#PhonePhill – Conversation #10: Jay Sutherland

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This #PhonePhill didn’t begin life as a #PhonePhill. It started out as a random phone call about a script.

But I’ll get to that, first, some background.

Jay is an actor. Here he is starring in a feature film:

And here he is pissed up and armed:

I’ve known Jay for an awful long time … without really knowing him. He’s my younger brother’s best friend’s younger brother. A few years ago he got in touch about maybe writing a script together. We had a chat, found some common ground and words flowed from there.

That script never got made, which is a shame because it’s really good … or rather, it was quite good. I’ve just made it really good by tweaking two things … but that’s another story and shall be told another time.

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Since the two tweaks had struck me, I’d been meaning to ring Jay and tell him about them … but he rang me first to talk over a new project he’s writing. It’s a good project and hopefully you’ll get to see it one day.

Being primarily an actor rather than a writer, Jay had a couple of writerly things he wanted to run by me – specifically, how to introduce a complex backstory in the opening minute or so.

People keep telling him not to use voice over or news reports because it’s against the rules.

spider rules

This is, of course, utter bollocks.

What they mean to say is “Don’t use voice over or news reports badly“.

That last word is vitally important.

Voice over in films can be fantastic.

News reports can be a superbly quick way of getting across lots of information.

They’re incredibly useful tools which, unfortunately, are incredibly easy to misuse.

So how should they be used?

Well … so here’s the thing. I hate giving advice. I hate laying down the law and saying “this is the way to do it!”

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… because it probably isn’t.

The problem with all script advice is someone, somewhere has broken it and created something wonderful. Every time I think I’ve taught myself a rule … I realise I’ve been ignoring all this other evidence to the contrary.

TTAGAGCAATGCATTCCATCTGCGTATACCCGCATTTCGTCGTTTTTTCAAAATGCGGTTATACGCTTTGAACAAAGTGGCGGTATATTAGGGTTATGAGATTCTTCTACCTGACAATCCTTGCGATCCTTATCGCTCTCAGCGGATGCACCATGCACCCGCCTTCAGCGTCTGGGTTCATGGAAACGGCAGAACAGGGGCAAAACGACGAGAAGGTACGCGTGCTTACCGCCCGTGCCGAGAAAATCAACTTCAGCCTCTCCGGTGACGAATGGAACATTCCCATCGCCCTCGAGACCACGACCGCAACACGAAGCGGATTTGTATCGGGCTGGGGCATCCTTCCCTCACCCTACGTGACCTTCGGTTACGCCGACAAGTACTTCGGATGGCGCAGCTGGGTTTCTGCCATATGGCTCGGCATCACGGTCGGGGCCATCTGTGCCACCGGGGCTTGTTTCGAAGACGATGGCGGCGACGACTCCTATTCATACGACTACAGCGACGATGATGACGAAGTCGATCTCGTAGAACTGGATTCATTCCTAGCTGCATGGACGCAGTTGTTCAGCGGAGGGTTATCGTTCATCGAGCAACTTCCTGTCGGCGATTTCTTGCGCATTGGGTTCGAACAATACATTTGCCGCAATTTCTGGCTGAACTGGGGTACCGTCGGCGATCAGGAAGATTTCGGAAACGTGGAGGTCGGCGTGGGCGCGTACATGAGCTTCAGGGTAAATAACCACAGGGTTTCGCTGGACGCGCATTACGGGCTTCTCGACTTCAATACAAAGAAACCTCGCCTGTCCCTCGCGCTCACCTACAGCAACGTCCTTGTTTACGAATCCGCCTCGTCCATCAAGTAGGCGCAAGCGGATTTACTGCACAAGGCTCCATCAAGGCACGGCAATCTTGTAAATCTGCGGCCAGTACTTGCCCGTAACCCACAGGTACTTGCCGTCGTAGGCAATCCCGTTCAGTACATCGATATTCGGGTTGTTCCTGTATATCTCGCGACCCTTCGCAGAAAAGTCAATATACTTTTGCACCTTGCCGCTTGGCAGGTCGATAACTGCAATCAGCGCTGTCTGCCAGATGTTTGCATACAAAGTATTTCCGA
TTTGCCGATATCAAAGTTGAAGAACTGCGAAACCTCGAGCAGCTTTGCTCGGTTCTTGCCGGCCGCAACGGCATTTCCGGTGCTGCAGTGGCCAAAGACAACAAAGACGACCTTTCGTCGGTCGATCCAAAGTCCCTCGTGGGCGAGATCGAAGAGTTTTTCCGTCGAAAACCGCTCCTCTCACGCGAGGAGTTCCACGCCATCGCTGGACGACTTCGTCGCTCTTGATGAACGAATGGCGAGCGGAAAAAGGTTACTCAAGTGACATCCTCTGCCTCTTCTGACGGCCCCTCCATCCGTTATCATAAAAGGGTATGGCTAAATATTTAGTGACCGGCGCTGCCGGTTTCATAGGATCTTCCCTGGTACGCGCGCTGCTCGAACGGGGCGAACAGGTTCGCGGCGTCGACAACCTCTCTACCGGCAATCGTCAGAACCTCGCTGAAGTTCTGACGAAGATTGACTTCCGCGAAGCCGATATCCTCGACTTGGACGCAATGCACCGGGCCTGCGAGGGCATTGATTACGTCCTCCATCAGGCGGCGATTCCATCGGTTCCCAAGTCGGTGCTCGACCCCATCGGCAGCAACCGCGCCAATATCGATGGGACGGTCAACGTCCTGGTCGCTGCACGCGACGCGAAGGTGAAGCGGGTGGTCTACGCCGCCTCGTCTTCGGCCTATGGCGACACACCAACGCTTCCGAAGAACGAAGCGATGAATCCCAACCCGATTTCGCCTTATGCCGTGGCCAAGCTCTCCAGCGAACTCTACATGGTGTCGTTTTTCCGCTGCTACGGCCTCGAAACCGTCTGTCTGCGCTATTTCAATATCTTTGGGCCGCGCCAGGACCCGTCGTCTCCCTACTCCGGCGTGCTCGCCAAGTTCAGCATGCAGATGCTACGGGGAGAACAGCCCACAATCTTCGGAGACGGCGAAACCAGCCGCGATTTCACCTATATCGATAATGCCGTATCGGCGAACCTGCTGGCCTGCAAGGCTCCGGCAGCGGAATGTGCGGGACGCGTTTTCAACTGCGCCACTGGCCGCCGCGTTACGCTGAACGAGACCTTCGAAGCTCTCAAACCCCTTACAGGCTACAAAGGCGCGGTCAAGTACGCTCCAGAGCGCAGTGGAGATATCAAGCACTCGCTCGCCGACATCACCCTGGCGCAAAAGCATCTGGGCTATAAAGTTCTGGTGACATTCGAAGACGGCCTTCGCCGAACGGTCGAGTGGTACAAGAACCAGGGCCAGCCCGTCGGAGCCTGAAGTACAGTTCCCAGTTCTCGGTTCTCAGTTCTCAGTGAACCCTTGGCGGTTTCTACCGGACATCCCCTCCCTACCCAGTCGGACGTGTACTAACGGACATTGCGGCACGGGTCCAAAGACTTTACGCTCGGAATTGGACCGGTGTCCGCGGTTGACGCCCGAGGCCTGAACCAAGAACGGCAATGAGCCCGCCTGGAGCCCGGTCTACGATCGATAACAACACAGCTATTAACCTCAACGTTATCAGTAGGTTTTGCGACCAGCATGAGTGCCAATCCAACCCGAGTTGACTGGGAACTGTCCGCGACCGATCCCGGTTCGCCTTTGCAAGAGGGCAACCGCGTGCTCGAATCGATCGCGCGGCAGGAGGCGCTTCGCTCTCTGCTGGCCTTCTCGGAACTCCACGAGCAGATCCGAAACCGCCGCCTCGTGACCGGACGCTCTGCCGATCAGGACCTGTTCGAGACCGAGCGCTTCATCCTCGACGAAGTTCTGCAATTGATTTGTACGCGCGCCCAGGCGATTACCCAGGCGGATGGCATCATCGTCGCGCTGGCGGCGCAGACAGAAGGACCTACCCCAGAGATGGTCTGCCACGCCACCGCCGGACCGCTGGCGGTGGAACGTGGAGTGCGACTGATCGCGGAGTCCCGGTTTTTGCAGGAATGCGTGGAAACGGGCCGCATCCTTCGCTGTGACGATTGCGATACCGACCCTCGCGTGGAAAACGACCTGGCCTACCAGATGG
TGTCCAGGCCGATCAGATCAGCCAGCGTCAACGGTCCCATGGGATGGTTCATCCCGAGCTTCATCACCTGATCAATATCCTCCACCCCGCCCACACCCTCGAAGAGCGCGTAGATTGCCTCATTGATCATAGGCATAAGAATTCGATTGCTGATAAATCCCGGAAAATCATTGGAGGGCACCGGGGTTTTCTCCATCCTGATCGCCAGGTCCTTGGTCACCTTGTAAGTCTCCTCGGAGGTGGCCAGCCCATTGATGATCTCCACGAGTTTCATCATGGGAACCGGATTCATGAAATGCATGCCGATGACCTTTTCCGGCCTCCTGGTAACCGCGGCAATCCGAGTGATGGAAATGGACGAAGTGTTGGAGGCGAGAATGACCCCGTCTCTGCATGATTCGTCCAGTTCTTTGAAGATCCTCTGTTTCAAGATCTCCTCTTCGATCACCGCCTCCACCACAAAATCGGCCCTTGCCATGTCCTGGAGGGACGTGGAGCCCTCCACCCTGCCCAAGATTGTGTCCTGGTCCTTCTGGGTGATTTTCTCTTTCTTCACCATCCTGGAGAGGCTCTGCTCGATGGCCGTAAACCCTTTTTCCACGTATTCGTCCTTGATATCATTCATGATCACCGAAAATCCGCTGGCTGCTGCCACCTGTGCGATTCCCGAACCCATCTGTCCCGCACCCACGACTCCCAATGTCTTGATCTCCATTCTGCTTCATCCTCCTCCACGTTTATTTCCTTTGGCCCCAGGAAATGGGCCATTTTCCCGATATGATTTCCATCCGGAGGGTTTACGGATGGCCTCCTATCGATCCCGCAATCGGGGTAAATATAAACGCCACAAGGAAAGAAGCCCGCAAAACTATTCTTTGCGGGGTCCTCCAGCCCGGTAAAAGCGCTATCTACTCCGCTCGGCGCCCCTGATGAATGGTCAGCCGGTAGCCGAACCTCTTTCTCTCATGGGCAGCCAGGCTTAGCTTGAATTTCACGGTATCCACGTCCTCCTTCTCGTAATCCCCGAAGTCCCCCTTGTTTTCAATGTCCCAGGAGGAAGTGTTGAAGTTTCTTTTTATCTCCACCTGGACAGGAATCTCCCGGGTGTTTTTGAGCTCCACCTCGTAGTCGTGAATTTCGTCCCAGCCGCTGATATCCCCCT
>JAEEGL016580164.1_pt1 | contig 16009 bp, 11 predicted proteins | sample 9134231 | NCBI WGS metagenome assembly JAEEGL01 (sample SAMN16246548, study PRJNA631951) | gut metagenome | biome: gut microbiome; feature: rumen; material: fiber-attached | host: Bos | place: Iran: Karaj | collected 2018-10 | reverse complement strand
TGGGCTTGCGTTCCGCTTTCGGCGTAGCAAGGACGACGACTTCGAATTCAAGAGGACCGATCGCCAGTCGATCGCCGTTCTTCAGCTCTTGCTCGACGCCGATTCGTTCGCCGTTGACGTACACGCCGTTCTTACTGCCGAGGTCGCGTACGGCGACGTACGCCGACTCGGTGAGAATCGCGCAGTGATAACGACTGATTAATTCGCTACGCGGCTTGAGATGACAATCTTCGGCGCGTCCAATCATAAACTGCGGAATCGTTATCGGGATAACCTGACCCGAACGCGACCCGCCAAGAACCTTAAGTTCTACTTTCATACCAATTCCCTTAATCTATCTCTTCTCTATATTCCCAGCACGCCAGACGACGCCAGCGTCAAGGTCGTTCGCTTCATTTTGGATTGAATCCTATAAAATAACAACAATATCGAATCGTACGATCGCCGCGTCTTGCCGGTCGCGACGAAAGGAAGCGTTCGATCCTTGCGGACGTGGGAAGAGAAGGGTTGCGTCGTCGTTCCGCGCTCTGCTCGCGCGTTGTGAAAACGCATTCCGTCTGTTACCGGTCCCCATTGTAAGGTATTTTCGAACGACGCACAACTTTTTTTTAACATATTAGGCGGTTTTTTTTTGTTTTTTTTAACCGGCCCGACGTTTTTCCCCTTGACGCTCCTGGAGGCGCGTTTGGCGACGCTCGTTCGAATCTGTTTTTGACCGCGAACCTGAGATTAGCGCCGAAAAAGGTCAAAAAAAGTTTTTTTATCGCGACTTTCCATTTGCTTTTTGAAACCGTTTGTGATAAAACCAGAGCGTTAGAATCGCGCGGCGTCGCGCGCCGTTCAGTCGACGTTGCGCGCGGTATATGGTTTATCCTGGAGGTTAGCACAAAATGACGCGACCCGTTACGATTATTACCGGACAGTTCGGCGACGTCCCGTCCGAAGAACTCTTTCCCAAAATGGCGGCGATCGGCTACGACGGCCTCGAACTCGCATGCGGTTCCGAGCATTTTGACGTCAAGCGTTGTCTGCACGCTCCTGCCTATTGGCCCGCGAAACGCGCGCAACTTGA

Humans are like that, we remember the evidence which backs up our conclusions, ignoring that which contradicts it instead of basing our conclusions on all the evidence. It’s just the way we’re wired.

So I apologise in advance if what I’m about to say is total bullshit.

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I think (but can’t be certain) that voice over works best when it’s either present tense or very, very brief. As in a few introductory lines and then disappears until the end of the movie.

Why?

Well, because I think if it’s all past tense then it makes what you’re watching feel like information you need to know before the story starts. If that past tense voice over goes on for the whole film … I spend the whole film waiting for the story to start.

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After an hour of waiting for the story to start, I get a little bored – come on! Hurry up!

Present tense voice over gets around that problem by seeming to be the voice overer’s inner thoughts. And even then, I think that only works if the character’s inner thoughts contradict or add additional information to what we’re seeing on screen.

Except when it doesn’t. I can see it being amusing to have a voice over explaining exactly what the character is about to say. But maybe not all the time?

Or maybe do. If it works.

Jay and I love voice over in films. Both of us (sorry) prefer the film noir version of Blade Runner (sorry) to the director’s cut (so sorry).

Which, now I think about it, may all be in past tense.

So’s Goodfellas’ voice over. That’s awesome too.

See what I mean about ‘rules’?

The other thing, the news report thing … well, to me, the problem with that is it’s not the protagonist talking. It’s a third party, explaining to you what’s happening in the background or last week or somewhere else.

A little of that is fine. A lot … well it just keeps me from connecting emotionally with the protagonist.

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Except when it doesn’t.

Used well, you get to see how the news affects the protagonist. If she’s watching the news, for example. Or maybe we get snippets of news reports interspersed/playing over the protagonist going about tasks which reflect/contrast with what’s going on in her life.

Something like that.

Again, I’m fairly certain there are films which blow this ill-thought-out theory out of the water.

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The good thing is, this kind of meandering musing was exactly the kind of food for thought Jay was looking for. And it struck me that this was exactly the kind of phone call #PhonePhill works well as – a reconnecting with an old acquaintance whilst chatting about random (occasionally writing-related) stuff.

So I’ve retconned this conversation as #PhonePhill #10. If you’d like to be #11 (assuming I haven’t already had #11 whilst you’ve been reading this) then get in touch. I want to talk to you, whoever you are, old friend or new, about whatever the hell you fancy.

Come on, #PhonePhill

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Categories: #PhonePhill, Industry Musings, My Way | Tags: , , | 1 Comment

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One thought on “#PhonePhill – Conversation #10: Jay Sutherland

  1. Pingback: 2015 | The Jobbing Scriptwriter

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